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D’Amelio talks education at forum

Republican State Senate candidate Marc D’Amelio, left, listens to State Rep. Fred Wilms (R-142), Wednesday in Nathan Hale Middle School.

Updated, 7:33 a.m.: Copy edits, Isabelle Hargrove comments added

NORWALK, Conn. – Republican State Senate candidate Marc D’Amelio would like to reduce waste at the University of Connecticut, increase Norwalk’s state funding for education, and increase Norwalk’s revenue by allowing cities to charge a sales tax.

D’Amelio’s Senate campaign held a forum Wednesday featuring questions and answers on education funding.  The event was attended by an audience of about 30 in which Republican faithful were well-represented.  D’Amelio is seeking to unseat State Senate Majority Leader Bob Duff (D-25).

D’Amelio said he grew up in Norwalk and attended Nathan Hale. He met his wife while living in New York City “a little while” and they came back to Norwalk because he “always had a special place” in his heart for his old hometown, he said.

He “started catching the bug” and “instead of sitting back and talking,” he got involved with the Norwalk High School parents club and grew it from “couple of members to 200 members,” he said.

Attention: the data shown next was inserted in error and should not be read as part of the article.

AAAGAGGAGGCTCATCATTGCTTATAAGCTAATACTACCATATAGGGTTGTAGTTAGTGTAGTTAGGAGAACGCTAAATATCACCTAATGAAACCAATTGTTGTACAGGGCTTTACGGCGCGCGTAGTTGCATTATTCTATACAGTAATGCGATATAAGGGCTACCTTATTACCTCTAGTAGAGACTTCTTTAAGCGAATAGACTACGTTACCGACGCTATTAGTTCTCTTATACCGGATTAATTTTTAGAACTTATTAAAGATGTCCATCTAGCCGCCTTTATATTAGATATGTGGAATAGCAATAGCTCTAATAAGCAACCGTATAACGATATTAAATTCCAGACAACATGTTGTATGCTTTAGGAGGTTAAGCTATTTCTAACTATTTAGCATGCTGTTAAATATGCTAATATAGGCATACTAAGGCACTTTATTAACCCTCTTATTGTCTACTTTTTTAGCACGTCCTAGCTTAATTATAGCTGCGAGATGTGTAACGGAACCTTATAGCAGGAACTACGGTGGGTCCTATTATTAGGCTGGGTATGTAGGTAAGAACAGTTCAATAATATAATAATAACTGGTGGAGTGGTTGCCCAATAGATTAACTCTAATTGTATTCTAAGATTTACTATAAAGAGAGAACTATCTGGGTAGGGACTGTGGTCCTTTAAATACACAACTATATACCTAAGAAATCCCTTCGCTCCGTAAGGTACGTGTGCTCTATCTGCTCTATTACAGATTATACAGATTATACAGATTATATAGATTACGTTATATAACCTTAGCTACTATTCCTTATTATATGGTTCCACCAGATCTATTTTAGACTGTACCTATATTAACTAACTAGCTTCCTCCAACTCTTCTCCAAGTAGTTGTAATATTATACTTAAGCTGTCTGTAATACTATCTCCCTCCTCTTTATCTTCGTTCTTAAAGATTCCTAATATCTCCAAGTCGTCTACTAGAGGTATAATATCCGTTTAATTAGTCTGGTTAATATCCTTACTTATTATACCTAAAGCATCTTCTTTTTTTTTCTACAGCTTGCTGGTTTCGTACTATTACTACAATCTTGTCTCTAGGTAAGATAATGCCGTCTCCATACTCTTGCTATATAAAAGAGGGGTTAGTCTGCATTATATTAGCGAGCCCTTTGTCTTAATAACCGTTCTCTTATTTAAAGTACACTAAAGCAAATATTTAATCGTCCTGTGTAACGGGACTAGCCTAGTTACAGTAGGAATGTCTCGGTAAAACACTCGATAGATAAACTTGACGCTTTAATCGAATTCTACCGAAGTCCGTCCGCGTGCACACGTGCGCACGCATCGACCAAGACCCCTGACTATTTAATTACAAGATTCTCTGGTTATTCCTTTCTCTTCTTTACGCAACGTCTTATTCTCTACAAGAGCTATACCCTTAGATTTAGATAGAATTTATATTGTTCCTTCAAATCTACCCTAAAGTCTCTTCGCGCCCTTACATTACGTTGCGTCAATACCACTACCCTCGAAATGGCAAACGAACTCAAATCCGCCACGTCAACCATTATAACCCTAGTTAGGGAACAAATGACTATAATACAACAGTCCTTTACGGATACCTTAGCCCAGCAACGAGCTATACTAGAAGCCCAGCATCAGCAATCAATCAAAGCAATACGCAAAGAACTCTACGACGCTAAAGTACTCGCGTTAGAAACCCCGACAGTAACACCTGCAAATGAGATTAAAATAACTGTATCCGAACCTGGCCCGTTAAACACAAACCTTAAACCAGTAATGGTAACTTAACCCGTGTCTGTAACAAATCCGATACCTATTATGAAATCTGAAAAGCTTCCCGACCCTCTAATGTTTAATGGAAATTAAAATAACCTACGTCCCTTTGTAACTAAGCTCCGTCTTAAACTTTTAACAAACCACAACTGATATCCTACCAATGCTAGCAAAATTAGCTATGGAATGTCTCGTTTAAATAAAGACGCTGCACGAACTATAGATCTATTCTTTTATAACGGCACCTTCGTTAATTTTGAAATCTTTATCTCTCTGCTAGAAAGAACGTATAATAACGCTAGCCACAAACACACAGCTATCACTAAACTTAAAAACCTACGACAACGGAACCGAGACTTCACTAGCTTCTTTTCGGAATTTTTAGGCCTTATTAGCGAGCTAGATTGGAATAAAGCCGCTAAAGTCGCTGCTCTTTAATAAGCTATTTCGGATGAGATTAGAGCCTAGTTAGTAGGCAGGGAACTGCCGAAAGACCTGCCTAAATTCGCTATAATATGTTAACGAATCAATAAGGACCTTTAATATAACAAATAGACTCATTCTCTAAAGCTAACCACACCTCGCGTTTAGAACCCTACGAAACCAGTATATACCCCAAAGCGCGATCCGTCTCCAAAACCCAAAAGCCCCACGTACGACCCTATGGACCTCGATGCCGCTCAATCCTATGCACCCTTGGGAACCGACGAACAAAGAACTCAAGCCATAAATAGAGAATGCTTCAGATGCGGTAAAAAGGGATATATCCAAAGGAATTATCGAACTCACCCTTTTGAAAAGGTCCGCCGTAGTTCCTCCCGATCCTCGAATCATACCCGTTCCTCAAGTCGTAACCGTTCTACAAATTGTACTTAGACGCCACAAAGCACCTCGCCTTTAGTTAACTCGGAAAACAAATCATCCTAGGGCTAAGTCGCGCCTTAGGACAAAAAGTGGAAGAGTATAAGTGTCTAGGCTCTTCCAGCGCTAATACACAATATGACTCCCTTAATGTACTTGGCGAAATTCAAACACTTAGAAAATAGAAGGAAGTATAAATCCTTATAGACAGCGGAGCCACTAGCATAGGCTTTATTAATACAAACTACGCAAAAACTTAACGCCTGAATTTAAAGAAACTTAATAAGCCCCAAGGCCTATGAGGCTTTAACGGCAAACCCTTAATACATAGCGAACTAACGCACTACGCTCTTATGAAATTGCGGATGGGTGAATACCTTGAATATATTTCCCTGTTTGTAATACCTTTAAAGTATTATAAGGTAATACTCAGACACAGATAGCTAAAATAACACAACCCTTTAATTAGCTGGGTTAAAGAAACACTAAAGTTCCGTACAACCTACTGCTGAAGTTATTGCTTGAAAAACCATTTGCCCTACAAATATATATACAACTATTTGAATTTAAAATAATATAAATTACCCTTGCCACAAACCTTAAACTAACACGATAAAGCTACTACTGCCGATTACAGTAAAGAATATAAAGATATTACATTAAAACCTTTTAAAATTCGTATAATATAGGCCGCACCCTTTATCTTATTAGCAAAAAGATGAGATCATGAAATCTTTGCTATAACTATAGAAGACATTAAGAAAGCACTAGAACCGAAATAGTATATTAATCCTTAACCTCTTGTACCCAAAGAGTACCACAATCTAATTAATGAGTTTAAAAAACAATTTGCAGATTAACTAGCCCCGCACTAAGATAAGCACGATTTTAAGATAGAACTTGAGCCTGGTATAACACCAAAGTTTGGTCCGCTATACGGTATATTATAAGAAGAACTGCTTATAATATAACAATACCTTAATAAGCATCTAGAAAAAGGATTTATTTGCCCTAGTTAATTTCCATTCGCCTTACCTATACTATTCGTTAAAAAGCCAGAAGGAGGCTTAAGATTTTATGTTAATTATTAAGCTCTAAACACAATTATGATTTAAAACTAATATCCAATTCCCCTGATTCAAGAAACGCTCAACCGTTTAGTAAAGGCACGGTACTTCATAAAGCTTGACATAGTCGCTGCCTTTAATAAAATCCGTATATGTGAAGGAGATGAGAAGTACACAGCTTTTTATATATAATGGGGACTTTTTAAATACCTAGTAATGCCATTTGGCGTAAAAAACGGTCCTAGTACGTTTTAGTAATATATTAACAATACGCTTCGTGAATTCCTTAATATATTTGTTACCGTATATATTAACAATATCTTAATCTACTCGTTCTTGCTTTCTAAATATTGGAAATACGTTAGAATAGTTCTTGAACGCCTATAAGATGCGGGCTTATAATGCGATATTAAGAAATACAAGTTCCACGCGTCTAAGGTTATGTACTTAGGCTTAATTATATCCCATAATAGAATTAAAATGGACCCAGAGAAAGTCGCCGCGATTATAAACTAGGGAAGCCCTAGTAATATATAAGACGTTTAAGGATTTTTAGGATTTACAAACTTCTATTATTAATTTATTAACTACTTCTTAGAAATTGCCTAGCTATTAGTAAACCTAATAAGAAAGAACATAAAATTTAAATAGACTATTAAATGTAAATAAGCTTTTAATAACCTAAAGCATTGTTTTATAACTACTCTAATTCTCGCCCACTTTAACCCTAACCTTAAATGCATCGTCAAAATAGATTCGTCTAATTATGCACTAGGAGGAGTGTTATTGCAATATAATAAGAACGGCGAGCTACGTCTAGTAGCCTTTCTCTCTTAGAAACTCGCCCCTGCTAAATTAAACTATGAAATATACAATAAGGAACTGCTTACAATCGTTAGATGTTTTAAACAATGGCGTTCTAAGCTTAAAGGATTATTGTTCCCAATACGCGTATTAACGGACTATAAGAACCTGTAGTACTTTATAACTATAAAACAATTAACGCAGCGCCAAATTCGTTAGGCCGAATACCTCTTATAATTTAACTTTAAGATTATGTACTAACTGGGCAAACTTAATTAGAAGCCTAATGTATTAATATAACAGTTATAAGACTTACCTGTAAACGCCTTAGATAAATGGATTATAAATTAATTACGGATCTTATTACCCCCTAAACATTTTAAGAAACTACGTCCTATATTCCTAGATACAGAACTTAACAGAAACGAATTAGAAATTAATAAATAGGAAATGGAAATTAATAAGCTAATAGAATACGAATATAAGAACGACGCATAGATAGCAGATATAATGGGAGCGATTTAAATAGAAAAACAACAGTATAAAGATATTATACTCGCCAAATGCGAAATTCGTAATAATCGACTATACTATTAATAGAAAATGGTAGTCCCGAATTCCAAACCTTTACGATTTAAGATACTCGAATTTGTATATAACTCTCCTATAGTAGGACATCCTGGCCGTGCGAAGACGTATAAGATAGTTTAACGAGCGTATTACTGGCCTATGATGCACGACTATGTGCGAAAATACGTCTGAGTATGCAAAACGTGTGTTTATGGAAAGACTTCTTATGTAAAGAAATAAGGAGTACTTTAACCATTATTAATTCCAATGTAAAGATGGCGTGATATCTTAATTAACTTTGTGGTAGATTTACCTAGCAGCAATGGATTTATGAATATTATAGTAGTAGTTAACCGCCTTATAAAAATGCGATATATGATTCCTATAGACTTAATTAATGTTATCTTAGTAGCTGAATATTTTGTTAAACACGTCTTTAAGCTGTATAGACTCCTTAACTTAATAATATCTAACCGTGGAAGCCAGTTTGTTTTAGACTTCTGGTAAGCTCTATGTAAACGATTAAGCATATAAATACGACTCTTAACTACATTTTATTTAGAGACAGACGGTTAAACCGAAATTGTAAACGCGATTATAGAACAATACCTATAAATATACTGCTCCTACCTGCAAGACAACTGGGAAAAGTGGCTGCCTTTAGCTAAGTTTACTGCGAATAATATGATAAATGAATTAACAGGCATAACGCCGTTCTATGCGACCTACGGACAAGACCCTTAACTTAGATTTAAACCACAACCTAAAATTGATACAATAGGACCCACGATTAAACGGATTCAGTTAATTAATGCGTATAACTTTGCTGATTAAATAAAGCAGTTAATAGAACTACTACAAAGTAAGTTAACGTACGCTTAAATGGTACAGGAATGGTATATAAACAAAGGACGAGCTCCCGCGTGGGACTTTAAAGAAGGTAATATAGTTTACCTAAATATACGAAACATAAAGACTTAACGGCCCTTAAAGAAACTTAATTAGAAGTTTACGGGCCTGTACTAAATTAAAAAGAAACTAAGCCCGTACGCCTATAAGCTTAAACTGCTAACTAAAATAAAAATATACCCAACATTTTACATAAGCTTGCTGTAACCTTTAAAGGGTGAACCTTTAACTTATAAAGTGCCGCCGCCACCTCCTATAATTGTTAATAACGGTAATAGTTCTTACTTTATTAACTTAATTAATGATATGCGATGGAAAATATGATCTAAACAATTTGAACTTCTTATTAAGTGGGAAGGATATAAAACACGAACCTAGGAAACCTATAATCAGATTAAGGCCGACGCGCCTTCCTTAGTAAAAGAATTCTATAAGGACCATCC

“I know about the Norwalk Public Schools from being a parent and being a student and being a taxpayer,” he said. “I care what’s gong on here.”

D’Amelio said his campaign sought to hold a bipartisan event due to what he characterized as recent partisanship.  “I think what I look to is the Board of Education and what these guys have been able to do, with Mike Lyons and Bryan Meek, and Mike Barbis, who is here.”  Norwalk Board of Ed members in recent years have touted a multi-year strategic operating plan and reforms implemented by Superintendent Stephen Adamowski, which they say have improved student test scores.

Barbis, a member of the Democratic Party who does not support Duff, is Norwalk Board of Education chairman.  He was joined on the panel with State Rep. Fred Wilms (R-142).  Lyons and Meek are Republican BoE members; Meek attended the event.

 

How are we going to pay for all of this?

Norwalk Public Schools will have a “big ask” next year, “that’s one reason I am here tonight,” Barbis said.  “How are we going to pay for all of this?”

Board members at their July retreat estimated that they’ll be asking for a $12.7 million budget increase for 2019-20.

Norwalk is not getting incremental revenue from grand list growth and at the same time the population is growing.   “The only way to ask for more money is from taxpayers,” Barbis said.  The state’s Educational Cost Sharing (ECS) formula, which determines how much state funding municipalities receive, has shortchanged Norwalk for years, Barbis said.  The formula has been a perennial sore point in Norwalk because it awards funding based on the value of taxable property, which is relatively high due to Norwalk’s proximity to New York City.  At the same time, panelists said, Norwalk incomes are modest, and student needs are high due to the percentage of students whose first language is not English.

“It’s crazy” that Norwalk gets 10 percent of its school funding from ECS while Bridgeport gets 85 percent and the wealthier West Hartford gets twice as much as Norwalk, Barbis said.  “This is the reality. We are not going to change Hartford.”